Chiropractor Chandler AZ
Trigger finger is also called stenosing tenosynovitis. It is characterized by a snapping of the finger when it is straightened. The finger may feel stiff or stuck, but with continued force it quickly extends with a snap.
Trigger finger tends to occur in people who actively use their hands for work or hobbies. A continued, repetitive movement creates inflammation of the tendon sheath and eventual thickening. This thickening can create a bump or ball that jumps when the tendon passes through the tendon sheath.
As the tendon has slowly increased in thickness over time, many patients have felt that irritation and mild soreness. They found themselves rubbing the area because of the mild discomfort felt with repetitive finger activities. Eventually the movements create clicking and popping sensations that startles many people and leads them to seek treatment. If the condition continues to get worse, the bump enlarges in size and more popping and clicking is felt. It be can become very difficult to flex and extend the finger, especially first thing in the morning.
The anatomy of the hand is quite unique. It utilizes many unique features to accommodate the multiple muscles, tendons, ligaments, arteries, and nerves in the hand. The small tendons that flex the finger slide inside of a protective tunnel. I like to describe this is a rope sliding inside of a straw. Normally the rope can slide without friction or restriction. Unfortunately, injury and damage to the rope has caused it to enlarge in size and extra healing tissue is wrapping around the rope, which makes it difficult for that section to slide into and out of the straw. That enlarged bump in the rope produces the snap as the section of rope is forced into the straw and when it pops out of the straw. Eventually that section of rope can become so big that it prevents the tendon from sliding through the straw at all.
Initial treatments for trigger finger involve decreasing the inflammation and irritation to the tendon and sheath. Ice and rest will help reduce the irritation and inflammation around the tendon. Light stretching should be performed to help stimulate repair and prevent a further increase in the size of the bump.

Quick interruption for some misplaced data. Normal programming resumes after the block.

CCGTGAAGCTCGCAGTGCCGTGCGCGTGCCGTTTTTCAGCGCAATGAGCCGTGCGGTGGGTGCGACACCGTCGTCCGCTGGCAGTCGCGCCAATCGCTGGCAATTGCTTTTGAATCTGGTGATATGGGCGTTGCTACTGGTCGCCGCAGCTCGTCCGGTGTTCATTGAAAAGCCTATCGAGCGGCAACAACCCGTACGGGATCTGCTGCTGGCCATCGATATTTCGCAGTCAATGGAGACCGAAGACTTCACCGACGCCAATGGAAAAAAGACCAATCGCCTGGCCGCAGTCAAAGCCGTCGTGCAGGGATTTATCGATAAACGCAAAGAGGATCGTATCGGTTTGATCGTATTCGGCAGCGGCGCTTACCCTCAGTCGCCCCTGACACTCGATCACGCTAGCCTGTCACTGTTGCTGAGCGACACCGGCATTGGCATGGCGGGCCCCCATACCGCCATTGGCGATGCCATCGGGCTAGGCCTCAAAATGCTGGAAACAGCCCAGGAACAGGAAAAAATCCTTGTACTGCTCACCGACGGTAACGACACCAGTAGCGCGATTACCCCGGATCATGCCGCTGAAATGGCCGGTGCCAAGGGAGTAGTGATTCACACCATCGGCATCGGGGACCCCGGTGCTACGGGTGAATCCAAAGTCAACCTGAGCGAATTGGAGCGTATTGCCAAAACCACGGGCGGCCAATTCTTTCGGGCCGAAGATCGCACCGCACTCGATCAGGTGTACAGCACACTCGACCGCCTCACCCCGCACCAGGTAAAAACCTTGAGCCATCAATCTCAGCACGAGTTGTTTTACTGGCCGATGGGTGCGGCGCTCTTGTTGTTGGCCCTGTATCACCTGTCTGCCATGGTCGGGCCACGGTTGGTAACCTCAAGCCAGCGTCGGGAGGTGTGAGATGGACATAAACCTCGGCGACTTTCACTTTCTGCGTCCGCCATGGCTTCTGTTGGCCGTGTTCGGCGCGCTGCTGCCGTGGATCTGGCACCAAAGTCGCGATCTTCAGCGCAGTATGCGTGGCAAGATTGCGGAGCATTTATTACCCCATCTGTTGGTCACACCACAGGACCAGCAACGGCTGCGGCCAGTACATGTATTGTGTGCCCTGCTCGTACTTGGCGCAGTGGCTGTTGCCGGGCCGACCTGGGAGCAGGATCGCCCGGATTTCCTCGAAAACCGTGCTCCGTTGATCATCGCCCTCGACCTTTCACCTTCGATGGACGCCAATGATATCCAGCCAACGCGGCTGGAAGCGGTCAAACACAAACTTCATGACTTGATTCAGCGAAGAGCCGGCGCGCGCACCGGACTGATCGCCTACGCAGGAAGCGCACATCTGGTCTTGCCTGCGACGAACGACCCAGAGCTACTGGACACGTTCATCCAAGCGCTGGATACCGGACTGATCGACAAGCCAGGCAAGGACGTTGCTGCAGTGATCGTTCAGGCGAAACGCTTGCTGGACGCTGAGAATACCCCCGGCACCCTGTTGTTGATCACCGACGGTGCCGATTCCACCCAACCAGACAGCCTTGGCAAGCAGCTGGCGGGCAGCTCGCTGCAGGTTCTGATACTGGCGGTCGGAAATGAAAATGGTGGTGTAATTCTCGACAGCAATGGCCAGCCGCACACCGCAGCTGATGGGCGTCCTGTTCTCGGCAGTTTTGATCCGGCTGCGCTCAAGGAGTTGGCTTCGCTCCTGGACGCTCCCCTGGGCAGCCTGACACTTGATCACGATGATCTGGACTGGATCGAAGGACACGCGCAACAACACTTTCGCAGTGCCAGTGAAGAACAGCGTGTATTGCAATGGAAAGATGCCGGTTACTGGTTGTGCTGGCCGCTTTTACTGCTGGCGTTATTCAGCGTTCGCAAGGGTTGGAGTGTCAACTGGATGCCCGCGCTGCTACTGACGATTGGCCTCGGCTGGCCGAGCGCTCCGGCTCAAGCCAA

Traditional office treatments include heat, ice, electric, and ultrasound therapy to decrease pain and inflammation in the hand muscles and tendons. Specific stretching and light exercises are shown to enhance the therapy and treatments. Graston technique and active release technique are excellent at breaking up fascial adhesions and scar tissue. Trigger finger is an accumulation or fibrosis of tissue around the tendon. These treatments help break up scar tissue, which will allow the tendon to slide back inside the sheath. Over a series of treatments patients feel the bump decrease in size and tenderness.
Some people are more likely to form scar tissue or develop trigger finger than others. It is often a benefit to treat the entire hand and the other hand’s flexor tendons to remove any irritation or increase fibrosis on the tendons that may lead to future development of trigger finger.
One of the newest treatments for trigger finger that has provided significant relief for many patients and enhanced traditional treatments is cold laser therapy. Cold laser, or low level laser, therapy is a unique treatment that utilizes specific wavelengths and frequencies of energy to stimulate processes within the cells and tissue. Class IV or cold lasers provide a tremendous amount of energy that penetrates deep in the muscles and tendons to trigger repair and healing processes. Specific wavelengths are also excellent at decreasing inflammation in the accumulation of inflammatory cells. The laser stimulates blood flow, which brings more nutrients to the area for healing and also helps wash away the waste products. In low level laser therapy, wavelengths stimulate internal cellular processes to increase ATP energy. Cells use ATP like cars use gasoline. By providing extra gasoline to the system, the body is able to spend more of the energy on repair and healing processes, and thus shortening the overall treatment time.
Specific wavelengths of low-level lasers are also beneficial for decreasing fibrosis or scar tissue formation. During the body's normal healing repair mechanisms, it commonly produces bad tissue or scar tissue. Patients who are more likely to form scar tissue benefit from the cold laser because it decreases the amount of bad tissue formed during the treatment and healing phases.
Cold lasers are an excellent treatment modality that can improve overall healing and recovery time. Trigger finger is a condition that benefits from many types of treatment modalities and options. It is also a condition that responds best in the early stages. Waiting for severe scar tissue fibrosis can result in severe damage to the soft tissues in the hand. Surgical intervention may become the only treatment option in severe cases. Such as with many things in healthcare, it usually does not go away on its own and requires some type of intervention. Earlier intervention is better - do not wait until it is too late.